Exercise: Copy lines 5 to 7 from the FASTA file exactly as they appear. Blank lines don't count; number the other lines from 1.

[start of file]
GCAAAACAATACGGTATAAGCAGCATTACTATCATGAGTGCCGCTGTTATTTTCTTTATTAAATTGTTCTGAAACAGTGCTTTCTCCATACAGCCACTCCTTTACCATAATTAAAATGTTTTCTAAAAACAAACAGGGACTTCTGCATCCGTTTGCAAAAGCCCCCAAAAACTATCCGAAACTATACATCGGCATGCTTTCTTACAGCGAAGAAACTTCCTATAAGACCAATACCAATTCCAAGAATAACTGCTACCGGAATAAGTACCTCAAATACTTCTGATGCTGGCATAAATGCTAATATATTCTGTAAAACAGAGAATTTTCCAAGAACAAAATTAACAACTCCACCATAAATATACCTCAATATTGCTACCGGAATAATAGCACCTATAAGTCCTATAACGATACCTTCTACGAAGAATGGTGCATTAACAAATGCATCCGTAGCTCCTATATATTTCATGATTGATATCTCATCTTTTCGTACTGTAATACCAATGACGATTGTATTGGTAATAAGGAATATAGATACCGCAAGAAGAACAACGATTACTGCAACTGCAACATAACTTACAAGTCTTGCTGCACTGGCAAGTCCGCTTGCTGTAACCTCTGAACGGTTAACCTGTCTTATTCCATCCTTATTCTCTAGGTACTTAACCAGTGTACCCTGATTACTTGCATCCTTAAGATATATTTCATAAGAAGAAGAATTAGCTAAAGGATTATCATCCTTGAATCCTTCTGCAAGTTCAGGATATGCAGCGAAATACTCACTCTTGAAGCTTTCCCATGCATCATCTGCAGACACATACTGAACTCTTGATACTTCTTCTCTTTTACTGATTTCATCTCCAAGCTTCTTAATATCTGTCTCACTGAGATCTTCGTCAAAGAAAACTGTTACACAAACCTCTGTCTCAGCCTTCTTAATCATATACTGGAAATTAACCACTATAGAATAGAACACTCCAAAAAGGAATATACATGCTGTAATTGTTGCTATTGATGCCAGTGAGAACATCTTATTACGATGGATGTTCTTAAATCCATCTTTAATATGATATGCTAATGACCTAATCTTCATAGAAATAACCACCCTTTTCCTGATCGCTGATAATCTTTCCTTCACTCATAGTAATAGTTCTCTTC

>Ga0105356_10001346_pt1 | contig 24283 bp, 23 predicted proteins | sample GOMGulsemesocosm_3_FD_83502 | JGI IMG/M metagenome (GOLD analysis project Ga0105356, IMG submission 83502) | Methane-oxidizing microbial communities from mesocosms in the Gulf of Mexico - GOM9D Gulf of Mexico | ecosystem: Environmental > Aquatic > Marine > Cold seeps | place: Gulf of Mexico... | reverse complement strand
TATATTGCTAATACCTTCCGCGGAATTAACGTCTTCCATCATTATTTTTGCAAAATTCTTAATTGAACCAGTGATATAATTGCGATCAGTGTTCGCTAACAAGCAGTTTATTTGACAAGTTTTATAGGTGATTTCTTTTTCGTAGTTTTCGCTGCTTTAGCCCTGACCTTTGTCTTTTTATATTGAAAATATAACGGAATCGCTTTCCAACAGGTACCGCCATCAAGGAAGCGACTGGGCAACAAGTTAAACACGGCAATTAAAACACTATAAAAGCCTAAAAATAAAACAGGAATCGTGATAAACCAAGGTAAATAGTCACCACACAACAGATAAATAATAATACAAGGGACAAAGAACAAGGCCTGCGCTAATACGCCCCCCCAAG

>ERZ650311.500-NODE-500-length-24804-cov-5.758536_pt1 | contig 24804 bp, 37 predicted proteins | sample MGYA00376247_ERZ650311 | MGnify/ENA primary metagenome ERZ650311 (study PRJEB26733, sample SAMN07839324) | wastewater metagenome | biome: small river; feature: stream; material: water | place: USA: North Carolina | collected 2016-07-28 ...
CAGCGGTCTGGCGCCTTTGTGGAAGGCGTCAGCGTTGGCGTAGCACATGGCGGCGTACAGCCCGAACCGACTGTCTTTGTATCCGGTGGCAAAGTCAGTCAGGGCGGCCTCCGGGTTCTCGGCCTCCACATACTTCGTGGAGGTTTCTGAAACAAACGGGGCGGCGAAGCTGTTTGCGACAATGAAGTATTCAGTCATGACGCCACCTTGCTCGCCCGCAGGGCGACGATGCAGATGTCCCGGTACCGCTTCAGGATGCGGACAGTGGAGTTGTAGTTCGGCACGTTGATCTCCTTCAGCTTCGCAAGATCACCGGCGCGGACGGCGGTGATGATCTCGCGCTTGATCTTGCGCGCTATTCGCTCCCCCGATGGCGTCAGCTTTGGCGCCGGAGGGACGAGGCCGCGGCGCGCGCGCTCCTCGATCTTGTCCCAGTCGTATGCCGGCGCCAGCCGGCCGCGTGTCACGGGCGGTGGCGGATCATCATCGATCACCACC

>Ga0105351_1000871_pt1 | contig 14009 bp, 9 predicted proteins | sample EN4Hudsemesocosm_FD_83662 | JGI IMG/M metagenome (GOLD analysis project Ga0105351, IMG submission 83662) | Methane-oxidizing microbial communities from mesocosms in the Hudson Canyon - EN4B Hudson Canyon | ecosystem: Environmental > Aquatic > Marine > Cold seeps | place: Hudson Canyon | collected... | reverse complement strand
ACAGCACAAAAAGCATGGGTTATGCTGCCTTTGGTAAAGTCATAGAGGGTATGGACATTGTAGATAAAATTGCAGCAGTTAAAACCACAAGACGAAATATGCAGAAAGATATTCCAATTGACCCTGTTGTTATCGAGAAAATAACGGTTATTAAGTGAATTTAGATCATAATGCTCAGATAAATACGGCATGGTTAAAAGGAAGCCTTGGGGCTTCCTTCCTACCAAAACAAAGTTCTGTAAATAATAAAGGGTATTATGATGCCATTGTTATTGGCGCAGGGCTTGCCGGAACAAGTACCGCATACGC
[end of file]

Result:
CAGCGGTCTGGCGCCTTTGTGGAAGGCGTCAGCGTTGGCGTAGCACATGGCGGCGTACAGCCCGAACCGACTGTCTTTGTATCCGGTGGCAAAGTCAGTCAGGGCGGCCTCCGGGTTCTCGGCCTCCACATACTTCGTGGAGGTTTCTGAAACAAACGGGGCGGCGAAGCTGTTTGCGACAATGAAGTATTCAGTCATGACGCCACCTTGCTCGCCCGCAGGGCGACGATGCAGATGTCCCGGTACCGCTTCAGGATGCGGACAGTGGAGTTGTAGTTCGGCACGTTGATCTCCTTCAGCTTCGCAAGATCACCGGCGCGGACGGCGGTGATGATCTCGCGCTTGATCTTGCGCGCTATTCGCTCCCCCGATGGCGTCAGCTTTGGCGCCGGAGGGACGAGGCCGCGGCGCGCGCGCTCCTCGATCTTGTCCCAGTCGTATGCCGGCGCCAGCCGGCCGCGTGTCACGGGCGGTGGCGGATCATCATCGATCACCACC

>Ga0105351_1000871_pt1 | contig 14009 bp, 9 predicted proteins | sample EN4Hudsemesocosm_FD_83662 | JGI IMG/M metagenome (GOLD analysis project Ga0105351, IMG submission 83662) | Methane-oxidizing microbial communities from mesocosms in the Hudson Canyon - EN4B Hudson Canyon | ecosystem: Environmental > Aquatic > Marine > Cold seeps | place: Hudson Canyon | collected... | reverse complement strand
ACAGCACAAAAAGCATGGGTTATGCTGCCTTTGGTAAAGTCATAGAGGGTATGGACATTGTAGATAAAATTGCAGCAGTTAAAACCACAAGACGAAATATGCAGAAAGATATTCCAATTGACCCTGTTGTTATCGAGAAAATAACGGTTATTAAGTGAATTTAGATCATAATGCTCAGATAAATACGGCATGGTTAAAAGGAAGCCTTGGGGCTTCCTTCCTACCAAAACAAAGTTCTGTAAATAATAAAGGGTATTATGATGCCATTGTTATTGGCGCAGGGCTTGCCGGAACAAGTACCGCATACGC